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|Title: ||Document Retrieval by Means of an Automatic Classification Algorithm for Citations / Julie Hallmark Bichteler|
|Authors: ||Hallmark, Julie|
|Keywords: ||Information storage and retrieval systems|
|Issue Date: ||1974|
|Publisher: ||Elsevier Inc.
|Citation: ||Document Retrieval by Means of an Automatic Classification Algorithm for Citations (with Ronald G. Parsons). 1974. Information Storage and Retrieval 10:267-78.|
|Series/Report no.: ||Published Papers;A-1974-041|
|Abstract: ||The applicability of an automatic classification technique to information retrieval was investigated. A modified version of the Schiminovich algorithm was used to classify articles in the data base, utilizing citations found in their bibliographies and a "triggering file" of bibliographically related papers. Classes of articles were formed by comparing the citations in the articles with members of the triggering file. Those papers with similar citing patterns formed a group; citations occurring sufficiently often within the papers of a group formed a bibliography. Bibliographies in turn became new triggering files in an iterative procedure.
Results of this nontraditional method were compared with those of retrieval by standard American Institute of Physics (AIP) subject analysis of the same material. A combination of the two methods was also investigated to test the hypothesis that one could be used to augment or refine the other.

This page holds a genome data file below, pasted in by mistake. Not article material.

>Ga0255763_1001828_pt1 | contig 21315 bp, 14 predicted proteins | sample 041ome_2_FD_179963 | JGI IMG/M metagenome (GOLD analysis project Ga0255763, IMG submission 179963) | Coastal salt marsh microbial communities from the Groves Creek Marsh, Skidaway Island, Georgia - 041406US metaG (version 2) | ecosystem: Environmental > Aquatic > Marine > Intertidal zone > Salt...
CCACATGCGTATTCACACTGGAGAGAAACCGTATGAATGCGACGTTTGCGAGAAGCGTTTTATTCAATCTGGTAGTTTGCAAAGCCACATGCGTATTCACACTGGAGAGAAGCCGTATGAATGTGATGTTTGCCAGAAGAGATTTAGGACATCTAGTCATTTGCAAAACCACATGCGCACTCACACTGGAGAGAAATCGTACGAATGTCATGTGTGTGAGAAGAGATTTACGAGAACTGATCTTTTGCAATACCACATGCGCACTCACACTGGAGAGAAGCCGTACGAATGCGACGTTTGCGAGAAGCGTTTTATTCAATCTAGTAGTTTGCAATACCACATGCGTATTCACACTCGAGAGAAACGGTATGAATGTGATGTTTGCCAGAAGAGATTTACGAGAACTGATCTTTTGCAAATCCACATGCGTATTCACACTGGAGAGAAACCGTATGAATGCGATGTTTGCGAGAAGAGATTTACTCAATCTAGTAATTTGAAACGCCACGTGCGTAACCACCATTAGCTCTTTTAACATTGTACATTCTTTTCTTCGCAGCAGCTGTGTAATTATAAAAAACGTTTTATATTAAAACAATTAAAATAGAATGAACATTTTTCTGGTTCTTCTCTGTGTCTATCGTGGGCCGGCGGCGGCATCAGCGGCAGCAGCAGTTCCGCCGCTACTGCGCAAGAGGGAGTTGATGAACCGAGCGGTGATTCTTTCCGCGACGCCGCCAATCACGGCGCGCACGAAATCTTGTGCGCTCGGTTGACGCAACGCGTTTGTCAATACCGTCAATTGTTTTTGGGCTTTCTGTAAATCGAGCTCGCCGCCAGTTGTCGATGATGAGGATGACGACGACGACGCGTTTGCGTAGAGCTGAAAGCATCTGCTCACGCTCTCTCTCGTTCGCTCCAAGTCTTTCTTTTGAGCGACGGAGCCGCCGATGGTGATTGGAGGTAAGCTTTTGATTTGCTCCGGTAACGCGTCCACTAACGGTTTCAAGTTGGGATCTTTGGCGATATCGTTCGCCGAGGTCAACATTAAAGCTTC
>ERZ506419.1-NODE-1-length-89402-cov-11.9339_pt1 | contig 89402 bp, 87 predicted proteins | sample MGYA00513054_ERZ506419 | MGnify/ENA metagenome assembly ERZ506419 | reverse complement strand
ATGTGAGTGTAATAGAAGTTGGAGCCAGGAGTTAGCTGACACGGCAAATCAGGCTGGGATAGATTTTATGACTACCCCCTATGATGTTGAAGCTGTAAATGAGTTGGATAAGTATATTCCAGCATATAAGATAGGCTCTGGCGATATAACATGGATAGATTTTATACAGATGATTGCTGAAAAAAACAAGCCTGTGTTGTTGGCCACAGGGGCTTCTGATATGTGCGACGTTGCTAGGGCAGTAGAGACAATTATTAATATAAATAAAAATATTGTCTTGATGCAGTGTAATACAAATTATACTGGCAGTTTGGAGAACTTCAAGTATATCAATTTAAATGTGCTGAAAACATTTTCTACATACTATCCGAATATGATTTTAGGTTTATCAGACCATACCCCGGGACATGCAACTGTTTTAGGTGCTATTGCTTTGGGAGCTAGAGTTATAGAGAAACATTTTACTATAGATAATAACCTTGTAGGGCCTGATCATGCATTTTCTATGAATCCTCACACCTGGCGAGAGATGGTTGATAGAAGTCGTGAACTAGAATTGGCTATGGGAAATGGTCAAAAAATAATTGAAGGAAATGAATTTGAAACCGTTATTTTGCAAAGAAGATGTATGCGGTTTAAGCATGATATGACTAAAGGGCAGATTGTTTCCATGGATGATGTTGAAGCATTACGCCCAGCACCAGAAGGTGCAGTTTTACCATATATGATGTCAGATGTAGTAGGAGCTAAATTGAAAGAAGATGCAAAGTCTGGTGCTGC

Nine cooperating physicists defined queries in terms of (1) the AIP classification scheme and (2) a list of articles likely to be cited in current relevant literature. The data base was 18 months of 1971-1972 physics journal articles (AIP SPIN tapes). The chief means of evaluating the results of the three retrieval approaches was a comparison of recall and precision values obtained from relevance judgments by the physicists.
Average precision for the AIP subject analysis was 17 per cent and for the citation processing 62 per cent. Based on an assumption of 100 per cent recall for the AIP analysis, average recall for the citation processing was 45 per cent. All but one physicist would prefer to have both the citation and subject approaches available for information retrieval. Sometimes, only a few relevant articles are desired; at other times comprehensiveness is necessary. However, if only one method were available, all except one participant would choose the subject approach. They felt that one must be able to retrieve all the relevant articles, even if that would mean examining 25-30 irrelevant notices for every relevant one. Several expressed the notion that looking at a file with a very high percentage of relevant articles made one wonder what was missing.|
|Appears in Collections:||Julie Hallmark Publications|
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